“We have to learn how to be somewhat of a chameleon,” Ms. Rodriguez said. E.P.s, she said, should be able to use physical skills when necessary, but also know how to ease tensions without causing a scene.

Amber Haddock also came from a law enforcement background when, just a few days after a 14-day executive protection training program, she flew to what was supposed to be a three-month assignment: guarding, without a gun or badge, a 17-year-old Middle Eastern princess living in Washington, D.C., under the guise that she was the young royal’s American host mom.

After the trial, the princess’s family decided to keep her on as a contractor for two years. Ms. Haddock drove the princess and her friends to her college classes and social events. On trips abroad, she flew with the young client on her private jet.

Female operatives can often disappear into roles, portraying the executive assistant, the aunt or the nanny.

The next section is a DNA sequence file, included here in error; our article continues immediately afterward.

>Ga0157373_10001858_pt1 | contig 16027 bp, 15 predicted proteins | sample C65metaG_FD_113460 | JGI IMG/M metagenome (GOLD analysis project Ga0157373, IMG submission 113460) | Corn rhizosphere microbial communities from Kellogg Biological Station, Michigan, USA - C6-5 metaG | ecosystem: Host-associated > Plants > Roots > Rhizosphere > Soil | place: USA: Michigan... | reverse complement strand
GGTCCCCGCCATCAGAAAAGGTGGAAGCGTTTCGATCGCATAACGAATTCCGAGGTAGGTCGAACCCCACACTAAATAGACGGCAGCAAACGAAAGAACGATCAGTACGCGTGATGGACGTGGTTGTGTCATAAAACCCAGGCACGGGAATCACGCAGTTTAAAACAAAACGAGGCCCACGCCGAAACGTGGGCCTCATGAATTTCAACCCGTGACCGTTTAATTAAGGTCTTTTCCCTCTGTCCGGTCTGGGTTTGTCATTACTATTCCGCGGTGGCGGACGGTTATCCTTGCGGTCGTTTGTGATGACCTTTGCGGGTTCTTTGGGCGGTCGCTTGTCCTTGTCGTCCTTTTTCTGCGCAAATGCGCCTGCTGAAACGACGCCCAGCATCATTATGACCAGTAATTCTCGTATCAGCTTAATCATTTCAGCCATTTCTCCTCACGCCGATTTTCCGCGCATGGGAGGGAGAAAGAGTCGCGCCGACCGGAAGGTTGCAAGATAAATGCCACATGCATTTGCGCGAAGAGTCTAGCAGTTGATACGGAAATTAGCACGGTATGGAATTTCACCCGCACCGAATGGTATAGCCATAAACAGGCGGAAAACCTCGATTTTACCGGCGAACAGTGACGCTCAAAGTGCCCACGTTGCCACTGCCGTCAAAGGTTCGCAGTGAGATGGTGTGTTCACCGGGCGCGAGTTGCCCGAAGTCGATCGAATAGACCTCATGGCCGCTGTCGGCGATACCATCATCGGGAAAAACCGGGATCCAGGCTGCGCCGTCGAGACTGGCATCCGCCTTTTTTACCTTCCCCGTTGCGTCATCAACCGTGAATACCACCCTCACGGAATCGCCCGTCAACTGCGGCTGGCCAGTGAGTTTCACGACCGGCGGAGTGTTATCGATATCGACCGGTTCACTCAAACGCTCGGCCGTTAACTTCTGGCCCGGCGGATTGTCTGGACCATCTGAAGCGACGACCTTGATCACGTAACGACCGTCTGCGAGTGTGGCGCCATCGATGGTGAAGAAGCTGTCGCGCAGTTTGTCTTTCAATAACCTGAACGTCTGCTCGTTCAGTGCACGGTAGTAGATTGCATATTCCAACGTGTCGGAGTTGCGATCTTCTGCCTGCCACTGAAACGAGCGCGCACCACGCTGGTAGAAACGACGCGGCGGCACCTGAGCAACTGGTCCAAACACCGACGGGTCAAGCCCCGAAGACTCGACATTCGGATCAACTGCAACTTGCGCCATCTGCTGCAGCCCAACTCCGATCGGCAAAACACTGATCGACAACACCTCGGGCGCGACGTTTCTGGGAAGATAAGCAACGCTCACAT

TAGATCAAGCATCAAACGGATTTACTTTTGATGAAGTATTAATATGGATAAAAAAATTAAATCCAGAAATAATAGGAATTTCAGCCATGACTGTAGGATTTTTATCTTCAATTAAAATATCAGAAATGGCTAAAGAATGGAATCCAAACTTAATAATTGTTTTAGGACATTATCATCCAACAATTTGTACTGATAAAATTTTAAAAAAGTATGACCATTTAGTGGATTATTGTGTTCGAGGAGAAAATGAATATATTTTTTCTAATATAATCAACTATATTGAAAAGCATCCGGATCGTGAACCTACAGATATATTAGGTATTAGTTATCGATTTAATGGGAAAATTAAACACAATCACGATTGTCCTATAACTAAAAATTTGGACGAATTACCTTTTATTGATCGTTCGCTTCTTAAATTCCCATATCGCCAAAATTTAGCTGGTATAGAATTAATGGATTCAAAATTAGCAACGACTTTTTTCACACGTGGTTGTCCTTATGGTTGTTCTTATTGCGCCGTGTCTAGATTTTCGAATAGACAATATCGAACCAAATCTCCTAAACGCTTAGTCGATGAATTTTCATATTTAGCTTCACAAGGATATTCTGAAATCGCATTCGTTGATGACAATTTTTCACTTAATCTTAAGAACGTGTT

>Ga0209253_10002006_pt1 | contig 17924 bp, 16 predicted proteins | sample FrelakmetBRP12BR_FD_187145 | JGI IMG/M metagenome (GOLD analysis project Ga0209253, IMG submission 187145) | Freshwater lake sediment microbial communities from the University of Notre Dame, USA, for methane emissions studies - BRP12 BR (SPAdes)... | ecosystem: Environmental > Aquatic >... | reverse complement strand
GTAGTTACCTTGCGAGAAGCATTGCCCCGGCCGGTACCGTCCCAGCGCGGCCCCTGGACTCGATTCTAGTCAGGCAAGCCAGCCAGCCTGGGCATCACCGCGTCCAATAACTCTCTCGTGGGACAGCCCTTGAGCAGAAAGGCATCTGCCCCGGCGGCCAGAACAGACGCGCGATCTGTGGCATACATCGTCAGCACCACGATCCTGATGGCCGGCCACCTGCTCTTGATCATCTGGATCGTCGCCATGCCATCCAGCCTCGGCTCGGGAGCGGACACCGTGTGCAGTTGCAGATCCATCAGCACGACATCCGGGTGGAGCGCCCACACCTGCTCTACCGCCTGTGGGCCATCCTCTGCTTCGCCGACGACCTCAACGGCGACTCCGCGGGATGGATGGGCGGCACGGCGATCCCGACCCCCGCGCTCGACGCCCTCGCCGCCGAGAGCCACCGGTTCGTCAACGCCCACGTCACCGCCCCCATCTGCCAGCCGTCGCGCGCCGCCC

“We don’t exist and then, when we do exist, stuff has already hit the fan and we are evacuating the client,” Ms. Haddock said.

Much of the job involves planning in advance.

Executive protection specialists prepare contingency plans, routes and backup routes. They locate the nearest hospitals and “hard points” — their term for safe locations.

“What if you were in Hawaii and the fire started with your client?” Ms. Haddock said, referring to the Maui fire. “Do you know where you would take them?”

Ms. Haddock, who lives in Texas and is the managing partner of the Texas branch of the Private Protection Agency, had been in junior college for two years when Sept. 11 happened, and she felt called to service. She learned that the Dallas County Police would pay for part of her degree after she graduated from the police academy. She worked nights as an officer and went to college during the day, getting a bachelor’s degree in interdisciplinary studies and multiculturalism studies.